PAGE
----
Teaching in a COVID-19 world has certainly brought about new challenges for teachers everywhere. As schools close and learning from home becomes the “new normal,” teachers are faced with a myriad of obstacles including technological difficulties, lack of parental involvement, deteriorating student engagement, and more. To make matters worse, no one is immune to the isolation and economic uncertainties the pandemic has brought. For these reasons and others, teacher burnout continues to be a very relevant topic.
At Walden University, not only are we are proud to educate educators, we’re also devoted to the success of our students and graduates. In light of the current challenges, we would like to share a recent article on the topic of teacher burnout in hopes that it will benefit educators and administrators.
At the 2019 National Teacher Leadership Conference in Orlando, Florida, Jennifer Teasdale, a member of the product management team in The Richard W. Riley College of Education and Leadership at Walden University, convened educators with decades of combined experience for an insightful and timely discussion about burnout.
Walden, a longtime supporter of the National Network of State Teachers of the Year (NNSTOY), which hosts the annual conference, frequently brings together top educators to glean their insights on current issues. With over 40% of teachers leaving the profession within the first five years,1 and many of them citing job stress as the cause,2 teacher burnout is one of education’s urgent concerns.
When Teasdale asked what percentage of teachers might be experiencing burnout, one participant’s comment filled the room with knowing laughter: “We all have it at some point in the year. We think, maybe this isn’t what we want to do. A job in retail sounds so much better.”
A retired teacher from Long Island agreed. “I think that almost everybody has those feelings at some time or another. But what I consider burnout—crashed, burned, done—maybe 5%–10%,” he said.
The educators acknowledged there is a marked difference between navigating an intense period of stress and that state of “crashed, burned, done.” One teacher said, “It’s a bottomless pit when you hit burnout. It’s hard to get out.”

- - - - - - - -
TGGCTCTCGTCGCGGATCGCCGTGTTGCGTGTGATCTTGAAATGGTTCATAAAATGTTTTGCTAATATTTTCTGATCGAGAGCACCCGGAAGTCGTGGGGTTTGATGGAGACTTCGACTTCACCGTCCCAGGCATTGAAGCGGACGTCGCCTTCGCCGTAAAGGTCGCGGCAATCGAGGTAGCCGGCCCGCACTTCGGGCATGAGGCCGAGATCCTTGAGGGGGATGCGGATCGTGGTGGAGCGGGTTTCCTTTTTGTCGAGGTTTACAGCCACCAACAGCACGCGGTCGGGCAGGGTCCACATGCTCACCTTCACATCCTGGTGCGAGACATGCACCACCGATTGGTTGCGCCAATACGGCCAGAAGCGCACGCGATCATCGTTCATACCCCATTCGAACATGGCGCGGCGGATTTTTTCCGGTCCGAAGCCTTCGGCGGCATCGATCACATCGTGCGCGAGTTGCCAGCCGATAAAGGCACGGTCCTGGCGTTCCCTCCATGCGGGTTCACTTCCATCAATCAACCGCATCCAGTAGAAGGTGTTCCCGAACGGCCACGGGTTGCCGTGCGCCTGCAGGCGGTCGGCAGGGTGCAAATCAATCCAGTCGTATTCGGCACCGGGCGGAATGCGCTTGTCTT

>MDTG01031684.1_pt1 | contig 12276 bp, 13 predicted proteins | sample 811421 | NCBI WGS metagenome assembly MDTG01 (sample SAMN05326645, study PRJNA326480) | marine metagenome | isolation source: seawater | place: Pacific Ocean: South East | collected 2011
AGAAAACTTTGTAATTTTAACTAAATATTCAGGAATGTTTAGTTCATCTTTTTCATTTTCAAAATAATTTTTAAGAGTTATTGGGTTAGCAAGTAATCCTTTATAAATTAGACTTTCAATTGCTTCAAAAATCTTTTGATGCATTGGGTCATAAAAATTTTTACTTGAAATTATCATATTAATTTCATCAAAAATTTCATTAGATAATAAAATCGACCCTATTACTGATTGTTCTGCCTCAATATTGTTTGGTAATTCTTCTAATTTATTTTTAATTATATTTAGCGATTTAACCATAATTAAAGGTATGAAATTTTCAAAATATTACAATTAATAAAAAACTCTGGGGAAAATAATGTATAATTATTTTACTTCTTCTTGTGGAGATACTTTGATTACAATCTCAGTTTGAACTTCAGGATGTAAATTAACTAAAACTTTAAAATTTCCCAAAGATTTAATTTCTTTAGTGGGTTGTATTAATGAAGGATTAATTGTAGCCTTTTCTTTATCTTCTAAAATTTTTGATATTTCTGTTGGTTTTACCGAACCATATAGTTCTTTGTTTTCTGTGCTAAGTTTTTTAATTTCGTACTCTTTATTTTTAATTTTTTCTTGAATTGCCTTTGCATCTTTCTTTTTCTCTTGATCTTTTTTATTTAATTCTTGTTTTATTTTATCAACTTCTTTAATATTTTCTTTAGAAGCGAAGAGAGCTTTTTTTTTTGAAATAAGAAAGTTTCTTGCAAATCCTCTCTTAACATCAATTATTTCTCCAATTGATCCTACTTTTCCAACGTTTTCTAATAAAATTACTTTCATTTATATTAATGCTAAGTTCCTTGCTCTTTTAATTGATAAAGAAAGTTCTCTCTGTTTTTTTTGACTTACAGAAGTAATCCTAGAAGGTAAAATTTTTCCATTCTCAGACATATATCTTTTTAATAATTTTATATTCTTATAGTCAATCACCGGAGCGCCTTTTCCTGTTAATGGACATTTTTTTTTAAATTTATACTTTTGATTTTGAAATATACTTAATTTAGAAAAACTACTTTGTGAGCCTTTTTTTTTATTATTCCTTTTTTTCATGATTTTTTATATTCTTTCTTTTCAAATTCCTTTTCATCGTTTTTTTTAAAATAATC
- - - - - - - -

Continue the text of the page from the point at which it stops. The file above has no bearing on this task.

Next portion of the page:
Several of the participants shared this observation: Teacher burnout follows a familiar course.
“I think you can almost chart teacher burnout as a pattern throughout the school year: When state testing is due, when grades are due, when parent conferences are due,” said one longtime teacher. “It’s a given that it happens to everybody. It’s just how resilient you are in getting back up and getting moving and getting energized.”
The educators said teachers experiencing burnout may be:
The causes of burnout vary, but the participants said they may include:
The group consensus was that teacher burnout requires serious study to help promote the health of educators and the teaching profession. A 2017 study shows teachers experience what they consider “poor mental health” 11 or more days each month, a rate twice as high as workers in other professions.3
“We shouldn’t throw the word ‘burnout’ around,” one teacher said. “It’s like having a diagnosis of some sort. That’s how we should treat it. We should respect the word a little more and understand that when a teacher gets to the point of being burned out, there could have been so many steps we could have taken to support them.”
The focus group participants shared examples of the tools and teaching strategies they use to combat burnout:
Walden University uses feedback from top professionals like the NNSTOY focus group participants to help inform its online teaching degree programs. Because of this dedication to excellence and quality, Walden ranks No. 1 in MSEd graduates.4
Its Master of Science in Education (MSEd) degree program can refresh your skills and deepen your knowledge, helping you to become a more effective and resilient teacher. An online master’s in education can help fuel your efforts to lead students to new heights. Or, choose from one of 14 specializations to take your career in a new direction.
As a student in one of Walden’s graduate programs for teachers, you’ll:
An MS in Education can boost your confidence and build resilience, helping you to become the best that you can be. Let your example inspire others. Together, educators can chart a course to healthier careers and a robust future for the teaching profession.
Walden University is an accredited institution offering an MS in Education degree program online with multiple specializations. Expand your career options and earn your degree using a convenient, flexible learning platform that fits your busy life.
4Source: Burning Glass Technologies. www.burning-glass.com. Retrieved April 2019, using CIP code 13.0101 (Education, General). Includes 2017 data.
Walden University is accredited by The Higher Learning Commission, www.hlcommission.org.